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Crimea Nationalizes Assets of Pro-Kiev Ukrainian Billionaire

Dnepropetrovsk regional governor Ihor Kolomoyskyi.

Crimean authorities on Wednesday nationalized property seized from a Ukrainian billionaire accused by Russia of murder and financing punitive raids by pro-Kiev battalions against separatist fighters in eastern Ukraine, Interfax reported.

Seventy of Crimea's 100 parliamentary deputies voted to nationalize the Crimean assets of Ihor Kolomoyskyi, who as governor of Ukraine's eastern Dnipropetrovsk region has ruthlessly suppressed the pro-Russian separatist activity that tipped the neighboring Donetsk and Luhansk regions into civil war.

Acting Crimean Prime Minister Sergei Aksyonov branded Kolomoyskyi an initiator and sponsor of Kiev's military operations in eastern Ukraine and said the nationalization of his assets was "our moral right and moral duty."

Separatist fighters in eastern Ukraine have been fighting forces loyal to Kiev since April in an increasingly bloody conflict. Kiev, along with most Western leaders, accuses Russia of supporting the separatists.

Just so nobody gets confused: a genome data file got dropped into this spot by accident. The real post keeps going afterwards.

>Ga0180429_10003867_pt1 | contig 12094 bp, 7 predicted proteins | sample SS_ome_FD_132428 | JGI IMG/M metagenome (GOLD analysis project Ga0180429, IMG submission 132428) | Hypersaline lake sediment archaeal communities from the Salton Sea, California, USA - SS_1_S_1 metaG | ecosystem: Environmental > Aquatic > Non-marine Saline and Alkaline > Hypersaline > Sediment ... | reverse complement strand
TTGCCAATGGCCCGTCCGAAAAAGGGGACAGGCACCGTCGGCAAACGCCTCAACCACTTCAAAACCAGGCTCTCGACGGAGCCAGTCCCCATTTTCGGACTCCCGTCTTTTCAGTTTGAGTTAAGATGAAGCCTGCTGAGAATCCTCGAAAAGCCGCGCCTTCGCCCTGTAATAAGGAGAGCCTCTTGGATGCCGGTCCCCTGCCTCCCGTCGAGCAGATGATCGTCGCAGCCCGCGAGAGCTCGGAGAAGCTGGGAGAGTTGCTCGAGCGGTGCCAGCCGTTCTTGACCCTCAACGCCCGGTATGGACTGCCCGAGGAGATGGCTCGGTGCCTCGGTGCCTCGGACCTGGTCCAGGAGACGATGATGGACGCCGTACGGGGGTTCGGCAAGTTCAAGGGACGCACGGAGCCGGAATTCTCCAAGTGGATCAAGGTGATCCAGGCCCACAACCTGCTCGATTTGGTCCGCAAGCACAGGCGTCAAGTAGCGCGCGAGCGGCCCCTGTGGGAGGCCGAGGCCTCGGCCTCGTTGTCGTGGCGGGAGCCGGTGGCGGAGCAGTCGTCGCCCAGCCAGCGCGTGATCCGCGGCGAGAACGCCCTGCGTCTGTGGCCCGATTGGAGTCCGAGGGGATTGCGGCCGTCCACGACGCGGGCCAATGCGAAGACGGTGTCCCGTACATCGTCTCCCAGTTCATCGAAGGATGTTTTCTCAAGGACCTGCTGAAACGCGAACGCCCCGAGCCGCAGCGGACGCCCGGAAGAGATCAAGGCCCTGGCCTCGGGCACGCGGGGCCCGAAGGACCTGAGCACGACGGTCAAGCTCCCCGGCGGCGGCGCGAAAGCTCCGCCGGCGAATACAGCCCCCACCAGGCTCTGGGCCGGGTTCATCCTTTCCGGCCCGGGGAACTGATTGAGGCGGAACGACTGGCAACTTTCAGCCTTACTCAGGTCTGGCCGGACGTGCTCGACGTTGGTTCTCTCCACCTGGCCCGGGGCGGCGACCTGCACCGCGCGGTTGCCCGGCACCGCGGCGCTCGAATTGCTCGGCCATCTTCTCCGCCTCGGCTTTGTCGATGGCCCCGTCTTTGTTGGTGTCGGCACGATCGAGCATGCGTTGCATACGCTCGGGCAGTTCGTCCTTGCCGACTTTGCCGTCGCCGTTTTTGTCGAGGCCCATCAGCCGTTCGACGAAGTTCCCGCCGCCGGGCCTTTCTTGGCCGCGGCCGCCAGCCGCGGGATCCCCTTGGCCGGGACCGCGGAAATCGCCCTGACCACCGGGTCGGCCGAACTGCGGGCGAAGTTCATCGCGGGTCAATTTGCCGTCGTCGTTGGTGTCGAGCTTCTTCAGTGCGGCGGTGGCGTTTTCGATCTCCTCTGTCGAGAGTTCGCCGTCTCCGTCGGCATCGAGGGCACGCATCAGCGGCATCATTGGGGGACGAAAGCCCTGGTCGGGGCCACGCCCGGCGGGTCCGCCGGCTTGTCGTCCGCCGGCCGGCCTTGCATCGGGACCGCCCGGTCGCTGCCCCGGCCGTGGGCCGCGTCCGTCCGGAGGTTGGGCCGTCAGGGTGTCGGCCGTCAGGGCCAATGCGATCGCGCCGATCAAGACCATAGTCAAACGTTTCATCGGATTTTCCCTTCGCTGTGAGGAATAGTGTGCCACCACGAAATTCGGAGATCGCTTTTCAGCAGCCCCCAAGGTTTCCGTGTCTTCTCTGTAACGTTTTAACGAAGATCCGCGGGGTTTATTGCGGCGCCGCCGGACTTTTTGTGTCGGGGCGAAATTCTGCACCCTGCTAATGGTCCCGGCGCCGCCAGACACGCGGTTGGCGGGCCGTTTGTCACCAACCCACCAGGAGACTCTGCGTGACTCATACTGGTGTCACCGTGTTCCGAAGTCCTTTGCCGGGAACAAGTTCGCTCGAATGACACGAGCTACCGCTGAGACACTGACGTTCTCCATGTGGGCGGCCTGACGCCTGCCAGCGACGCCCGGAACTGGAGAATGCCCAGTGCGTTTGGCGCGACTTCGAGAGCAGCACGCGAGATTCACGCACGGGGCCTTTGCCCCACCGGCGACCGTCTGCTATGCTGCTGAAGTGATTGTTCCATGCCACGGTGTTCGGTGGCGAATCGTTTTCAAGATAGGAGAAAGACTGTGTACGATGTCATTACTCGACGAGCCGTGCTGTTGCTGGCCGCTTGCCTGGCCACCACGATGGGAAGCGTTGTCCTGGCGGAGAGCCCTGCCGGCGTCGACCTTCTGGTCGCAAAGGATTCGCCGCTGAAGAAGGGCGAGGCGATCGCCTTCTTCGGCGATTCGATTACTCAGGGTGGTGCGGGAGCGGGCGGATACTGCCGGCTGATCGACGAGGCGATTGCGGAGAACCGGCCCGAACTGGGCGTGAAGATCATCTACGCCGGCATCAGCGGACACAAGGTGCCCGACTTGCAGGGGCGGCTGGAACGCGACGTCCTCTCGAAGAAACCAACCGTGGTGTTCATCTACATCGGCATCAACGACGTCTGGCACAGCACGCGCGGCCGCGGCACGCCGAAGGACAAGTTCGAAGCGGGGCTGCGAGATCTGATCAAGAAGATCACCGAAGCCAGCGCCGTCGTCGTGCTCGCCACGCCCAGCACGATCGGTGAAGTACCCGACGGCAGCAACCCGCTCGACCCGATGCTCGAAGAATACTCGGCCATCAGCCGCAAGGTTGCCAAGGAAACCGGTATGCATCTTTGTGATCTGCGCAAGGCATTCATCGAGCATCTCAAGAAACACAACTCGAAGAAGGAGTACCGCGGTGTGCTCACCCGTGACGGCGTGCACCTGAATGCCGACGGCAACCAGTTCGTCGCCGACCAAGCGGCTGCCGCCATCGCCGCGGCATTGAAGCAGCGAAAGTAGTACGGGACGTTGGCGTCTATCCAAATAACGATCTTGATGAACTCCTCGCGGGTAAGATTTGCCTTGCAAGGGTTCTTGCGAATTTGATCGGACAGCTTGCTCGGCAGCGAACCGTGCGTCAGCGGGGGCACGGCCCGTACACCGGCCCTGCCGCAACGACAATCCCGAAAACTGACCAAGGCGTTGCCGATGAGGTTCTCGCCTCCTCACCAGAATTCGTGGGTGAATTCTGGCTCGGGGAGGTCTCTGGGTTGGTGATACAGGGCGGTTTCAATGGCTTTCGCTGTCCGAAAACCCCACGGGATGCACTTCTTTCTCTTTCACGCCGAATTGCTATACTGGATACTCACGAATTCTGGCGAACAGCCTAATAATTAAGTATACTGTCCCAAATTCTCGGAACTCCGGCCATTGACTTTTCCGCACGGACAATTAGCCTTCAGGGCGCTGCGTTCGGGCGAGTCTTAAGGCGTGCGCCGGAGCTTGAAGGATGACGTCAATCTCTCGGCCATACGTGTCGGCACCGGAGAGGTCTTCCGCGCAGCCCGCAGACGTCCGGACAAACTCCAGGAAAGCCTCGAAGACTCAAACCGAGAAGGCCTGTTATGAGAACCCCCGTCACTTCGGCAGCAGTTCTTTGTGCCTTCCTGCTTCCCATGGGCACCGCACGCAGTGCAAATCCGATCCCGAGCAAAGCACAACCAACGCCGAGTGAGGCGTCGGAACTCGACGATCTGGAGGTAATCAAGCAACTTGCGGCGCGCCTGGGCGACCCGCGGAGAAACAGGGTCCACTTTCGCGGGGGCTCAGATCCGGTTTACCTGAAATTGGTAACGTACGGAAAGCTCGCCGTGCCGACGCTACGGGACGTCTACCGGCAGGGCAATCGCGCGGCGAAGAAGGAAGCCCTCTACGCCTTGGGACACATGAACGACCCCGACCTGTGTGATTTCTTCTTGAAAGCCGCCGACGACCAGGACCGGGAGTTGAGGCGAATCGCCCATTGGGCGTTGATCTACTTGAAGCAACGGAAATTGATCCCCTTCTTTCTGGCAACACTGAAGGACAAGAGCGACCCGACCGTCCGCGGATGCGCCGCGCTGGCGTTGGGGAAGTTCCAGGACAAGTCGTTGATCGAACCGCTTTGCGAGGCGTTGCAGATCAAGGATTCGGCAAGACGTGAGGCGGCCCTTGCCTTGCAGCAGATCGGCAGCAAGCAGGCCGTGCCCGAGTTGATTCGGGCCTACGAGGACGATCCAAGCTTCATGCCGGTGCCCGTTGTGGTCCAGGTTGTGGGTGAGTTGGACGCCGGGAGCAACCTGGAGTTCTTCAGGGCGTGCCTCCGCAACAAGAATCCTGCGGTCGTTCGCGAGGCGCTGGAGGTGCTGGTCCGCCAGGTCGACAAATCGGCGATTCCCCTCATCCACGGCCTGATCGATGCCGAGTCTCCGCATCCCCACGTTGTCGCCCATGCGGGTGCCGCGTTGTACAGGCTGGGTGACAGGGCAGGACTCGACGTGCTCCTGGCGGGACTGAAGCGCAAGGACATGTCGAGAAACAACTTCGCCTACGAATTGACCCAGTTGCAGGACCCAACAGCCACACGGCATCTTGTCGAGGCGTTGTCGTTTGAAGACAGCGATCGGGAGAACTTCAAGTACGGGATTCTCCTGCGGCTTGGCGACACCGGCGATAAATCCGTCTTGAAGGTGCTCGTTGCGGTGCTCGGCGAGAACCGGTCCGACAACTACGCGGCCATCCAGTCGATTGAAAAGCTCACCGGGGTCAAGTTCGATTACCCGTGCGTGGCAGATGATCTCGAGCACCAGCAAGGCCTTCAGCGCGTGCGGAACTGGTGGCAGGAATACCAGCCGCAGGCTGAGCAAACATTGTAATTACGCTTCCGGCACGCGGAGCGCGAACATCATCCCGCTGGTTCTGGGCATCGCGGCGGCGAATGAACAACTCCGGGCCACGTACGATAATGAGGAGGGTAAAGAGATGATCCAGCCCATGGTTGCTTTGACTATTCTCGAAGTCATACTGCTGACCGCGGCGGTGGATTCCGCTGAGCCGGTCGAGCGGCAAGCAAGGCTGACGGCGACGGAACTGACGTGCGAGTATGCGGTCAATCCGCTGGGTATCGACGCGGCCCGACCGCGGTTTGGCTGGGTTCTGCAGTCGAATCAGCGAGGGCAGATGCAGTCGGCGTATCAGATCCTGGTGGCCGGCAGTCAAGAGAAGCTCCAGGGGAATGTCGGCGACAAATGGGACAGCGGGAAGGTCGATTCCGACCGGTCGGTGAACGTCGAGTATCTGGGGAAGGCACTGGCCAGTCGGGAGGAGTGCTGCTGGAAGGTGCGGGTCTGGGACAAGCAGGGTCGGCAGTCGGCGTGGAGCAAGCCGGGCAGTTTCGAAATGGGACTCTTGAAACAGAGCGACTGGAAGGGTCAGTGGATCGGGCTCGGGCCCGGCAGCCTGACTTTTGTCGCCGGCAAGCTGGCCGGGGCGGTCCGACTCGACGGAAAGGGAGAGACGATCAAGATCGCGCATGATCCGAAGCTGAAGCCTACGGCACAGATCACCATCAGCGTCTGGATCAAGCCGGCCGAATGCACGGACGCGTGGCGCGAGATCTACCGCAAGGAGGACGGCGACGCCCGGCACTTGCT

The seized property — which includes a chain of gas stations and a hotel complex on Crimea's south coast that was seized by bailiffs on Monday — will be sold at auction, Aksyonov said.

The business empire of Kolomoyskyi, who according to Forbes is worth $2.1 billion, once counted Crimea as an integral part. Kolomoyskyi's Privatbank — Ukraine's largest lender — operated 337 branches on the peninsula before Russia annexed Crimea from Ukraine in March, after which the bank made a rushed exit.

Aksyonov said the proceeds from the asset sale will go to help customers of Privatbank left out of pocket when the bank quit the area.

Kolomoyskyi has also faced problems on the Russian mainland. Privatbank sold its Moscow-based subsidiary in spring after the Russian regulator began large-scale checks of the bank's activities.

On Tuesday, Russia's Investigative Committee said it had seized a building in central Moscow indirectly owned by Kolomoyskyi. The committee's spokesman said the profits from renting the building could finance "criminal activity" in eastern Ukraine.

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